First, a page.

(Beyond Pesticides, November 30, 2010) Young people who are overexposed to antibacterial soaps containing triclosan may suffer more allergies, and exposure to higher levels of Bisphenol A among adults may negatively influence the immune system, a new University of Michigan School of Public Health study finds. Triclosan is a chemical compound widely used in products such as antibacterial soaps, toothpaste, pens, diaper bags and medical devices. Bisphenol A (BPA) is found in many plastics and, for example, as a protective lining in food cans. Both of these chemicals are in a class of environmental toxicants called endocrine-disrupting compounds (EDCs), which are believed to negatively impact human health by mimicking or affecting hormones.
Using data from the 2003-2006 National Health and Nutrition Examination Survey (NHANES), U-M researchers compared urinary BPA and triclosan with cytomegalovirus (CMV) antibody levels and diagnosis of allergies or hay fever in a sample of U.S. adults and children over age 6. Allergy and hay fever diagnosis and CMV antibodies were used as two separate markers of immune alterations. The study, “The Impact of Bisphenol A and Triclosan on Immune Parameters in the US Population, NHANES 2003-2006,” was published online November 30, 2010 in the journal Environmental Health Perspectives.
“We found that people over age 18 with higher levels of BPA exposure had higher CMV antibody levels, which suggests their cell-mediated immune system may not be functioning properly,” said Erin Rees Clayton, PhD, research investigator at the U-M School of Public Health and first author on the paper.
Researchers also found that people age 18 and under with higher levels of triclosan were more likely to report diagnosis of allergies and hay fever. There is growing concern among the scientific community and consumer groups that these EDCs are dangerous to humans at lower levels than previously thought.
“The triclosan findings in the younger age groups may support the ‘hygiene hypothesis,’ which maintains living in very clean and hygienic environments may impact our exposure to micro-organisms that are beneficial for development of the immune system,” said Allison Aiello, PhD, associate professor at the U-M School of Public Health and principal investigator on the study. As an antimicrobial agent found in many household products, triclosan may play a role in changing the micro-organisms to which we are exposed in such a way that our immune system development in childhood is affected. “It is possible that a person can be too clean for their own good,” said Dr. Aiello.
Previous animal studies indicate that BPA and triclosan may affect the immune system, but this is the first known study to look at exposure to BPA and triclosan as it relates to human immune function, Dr. Aiello said.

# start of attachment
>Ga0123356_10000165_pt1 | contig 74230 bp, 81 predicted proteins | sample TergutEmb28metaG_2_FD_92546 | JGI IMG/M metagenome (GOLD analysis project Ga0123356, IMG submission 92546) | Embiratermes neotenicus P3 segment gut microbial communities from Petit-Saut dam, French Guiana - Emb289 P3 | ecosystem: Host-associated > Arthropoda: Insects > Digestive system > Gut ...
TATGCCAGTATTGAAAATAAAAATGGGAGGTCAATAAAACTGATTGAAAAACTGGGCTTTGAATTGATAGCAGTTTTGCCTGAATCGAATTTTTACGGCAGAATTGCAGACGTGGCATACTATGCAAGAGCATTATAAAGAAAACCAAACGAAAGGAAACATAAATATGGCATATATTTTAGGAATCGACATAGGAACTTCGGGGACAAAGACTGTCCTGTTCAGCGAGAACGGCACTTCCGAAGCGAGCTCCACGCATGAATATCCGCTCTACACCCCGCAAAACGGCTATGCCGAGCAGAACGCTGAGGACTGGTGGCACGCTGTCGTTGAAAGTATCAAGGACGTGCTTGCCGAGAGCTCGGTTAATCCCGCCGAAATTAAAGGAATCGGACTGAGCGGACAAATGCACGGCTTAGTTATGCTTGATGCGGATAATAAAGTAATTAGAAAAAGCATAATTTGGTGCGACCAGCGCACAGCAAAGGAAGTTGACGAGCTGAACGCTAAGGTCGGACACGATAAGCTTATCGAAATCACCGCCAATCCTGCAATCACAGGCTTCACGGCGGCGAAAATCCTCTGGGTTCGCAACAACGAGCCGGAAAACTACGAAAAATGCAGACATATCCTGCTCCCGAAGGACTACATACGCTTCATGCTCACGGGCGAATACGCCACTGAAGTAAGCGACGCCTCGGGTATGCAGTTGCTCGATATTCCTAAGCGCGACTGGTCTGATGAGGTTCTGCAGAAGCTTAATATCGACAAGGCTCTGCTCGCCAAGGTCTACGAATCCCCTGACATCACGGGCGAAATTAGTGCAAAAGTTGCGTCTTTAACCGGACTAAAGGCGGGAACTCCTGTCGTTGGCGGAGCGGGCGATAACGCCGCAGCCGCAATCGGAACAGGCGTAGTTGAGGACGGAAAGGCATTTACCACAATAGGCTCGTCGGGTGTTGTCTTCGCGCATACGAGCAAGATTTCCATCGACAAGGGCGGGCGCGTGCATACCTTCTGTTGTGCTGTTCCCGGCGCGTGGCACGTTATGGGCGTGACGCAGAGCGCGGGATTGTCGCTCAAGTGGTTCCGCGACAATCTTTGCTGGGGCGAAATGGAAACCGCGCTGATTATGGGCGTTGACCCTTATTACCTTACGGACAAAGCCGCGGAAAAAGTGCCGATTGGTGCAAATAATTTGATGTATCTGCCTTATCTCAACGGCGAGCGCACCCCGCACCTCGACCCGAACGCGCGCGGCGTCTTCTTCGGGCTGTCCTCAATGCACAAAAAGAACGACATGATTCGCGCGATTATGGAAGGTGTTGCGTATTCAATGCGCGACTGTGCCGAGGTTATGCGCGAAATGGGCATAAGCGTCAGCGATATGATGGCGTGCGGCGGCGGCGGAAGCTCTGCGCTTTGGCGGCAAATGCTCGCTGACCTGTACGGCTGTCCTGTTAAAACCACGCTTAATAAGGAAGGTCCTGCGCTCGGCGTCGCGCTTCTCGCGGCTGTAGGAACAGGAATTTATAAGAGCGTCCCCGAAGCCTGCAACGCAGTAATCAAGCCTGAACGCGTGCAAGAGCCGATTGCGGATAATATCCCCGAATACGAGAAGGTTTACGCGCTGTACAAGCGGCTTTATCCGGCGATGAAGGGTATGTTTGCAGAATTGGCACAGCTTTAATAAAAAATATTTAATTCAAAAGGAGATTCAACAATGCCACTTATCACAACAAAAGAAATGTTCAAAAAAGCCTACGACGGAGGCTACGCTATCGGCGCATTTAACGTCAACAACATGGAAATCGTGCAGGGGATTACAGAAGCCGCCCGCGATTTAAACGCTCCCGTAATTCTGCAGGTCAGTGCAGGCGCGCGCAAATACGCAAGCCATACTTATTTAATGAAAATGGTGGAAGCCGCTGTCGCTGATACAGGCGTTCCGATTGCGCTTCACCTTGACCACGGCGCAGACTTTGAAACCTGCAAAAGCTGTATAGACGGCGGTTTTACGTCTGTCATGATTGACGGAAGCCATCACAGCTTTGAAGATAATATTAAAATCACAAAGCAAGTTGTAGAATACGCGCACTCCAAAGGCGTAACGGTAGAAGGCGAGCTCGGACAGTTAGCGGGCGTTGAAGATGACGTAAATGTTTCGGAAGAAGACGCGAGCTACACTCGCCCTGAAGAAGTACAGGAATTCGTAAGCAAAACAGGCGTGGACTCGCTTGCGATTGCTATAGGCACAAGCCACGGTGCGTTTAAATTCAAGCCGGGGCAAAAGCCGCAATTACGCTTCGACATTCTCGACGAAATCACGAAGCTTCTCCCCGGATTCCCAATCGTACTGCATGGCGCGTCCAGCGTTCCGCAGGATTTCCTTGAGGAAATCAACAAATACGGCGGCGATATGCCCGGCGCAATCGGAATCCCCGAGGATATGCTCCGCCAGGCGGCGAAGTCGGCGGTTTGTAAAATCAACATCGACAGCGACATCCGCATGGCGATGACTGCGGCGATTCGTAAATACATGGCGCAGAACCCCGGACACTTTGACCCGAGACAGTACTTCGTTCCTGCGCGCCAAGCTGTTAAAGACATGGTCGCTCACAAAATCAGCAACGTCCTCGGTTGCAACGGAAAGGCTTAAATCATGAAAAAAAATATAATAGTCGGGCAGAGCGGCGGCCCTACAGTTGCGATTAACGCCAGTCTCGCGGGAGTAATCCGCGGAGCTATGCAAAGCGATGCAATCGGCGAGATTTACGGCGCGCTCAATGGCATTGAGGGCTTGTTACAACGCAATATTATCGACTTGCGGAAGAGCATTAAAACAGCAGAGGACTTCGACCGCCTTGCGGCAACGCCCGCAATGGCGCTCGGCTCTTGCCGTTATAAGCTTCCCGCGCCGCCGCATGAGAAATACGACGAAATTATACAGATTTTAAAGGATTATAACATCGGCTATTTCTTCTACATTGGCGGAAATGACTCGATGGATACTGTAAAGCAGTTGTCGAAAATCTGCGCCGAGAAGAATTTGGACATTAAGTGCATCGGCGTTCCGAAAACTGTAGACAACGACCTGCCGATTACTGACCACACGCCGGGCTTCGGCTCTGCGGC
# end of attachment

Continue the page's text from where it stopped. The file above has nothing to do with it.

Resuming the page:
One surprise finding is that with BPA exposure, age seems to matter, said Dr. Clayton. In people 18 or older, higher amounts of BPA were associated with higher CMV levels, but in people younger than 18 the reverse was true.
“This suggests the timing of the exposure to BPA and perhaps the quantity and length of time we are exposed to BPA may be affecting the immune system response,” Dr. Clayton said. This is just the first step, she said, but a very important one. Going forward, researchers would like to study the long-term effects of BPA and triclosan in people to see if they can establish a causal relationship.
One limitation of the study is that it measured disease and exposure simultaneously and thus shows only part of the picture, Dr. Aiello said. “It is possible, for example, that individuals who have an allergy are more hygienic because of their condition, and that the relationship we observed is, therefore, not causal or is an example of reverse causation.”
Earlier this month, Members of Congress, led by Rep. Louise Slaughter (D-NY), urged the U.S. Food and Drug Administration (FDA) to ban triclosan due to the hazards that this chemical poses, including antibiotic resistance and potentially leading to higher health care costs. In the letter, which cited the work of Beyond Pesticides, Food and Water Watch and others, the Representatives stated concerns about the endocrine disrupting potential of triclosan.
The scientific literature has extensively linked the non-medical uses of triclosan to many health and environmental hazards. Triclosan is an endocrine disruptor and has been shown to affect male and female reproductive hormones, which could potentially increase risk for breast cancer. Triclosan is also shown to alter thyroid function, and other studies have found that due to its extensive use in consumer goods, triclosan and its metabolites are present in, fish, umbilical cord blood and human milk. A study published in Environmental Health Perspectives also found that triclosan was present in the urine of 75% of the U.S. population, with higher levels in people in their third decade of life and among people with the highest household income.
TAKE ACTION: Join the ban triclosan campaign and sign the pledge to stop using triclosan today. Avoid products containing triclosan, and encourage your local schools, government agencies, and local businesses to use their buying power to go triclosan-free. Urge your municipality, institution or company to adopt the model resolution which commits to not procuring or using products containing triclosan.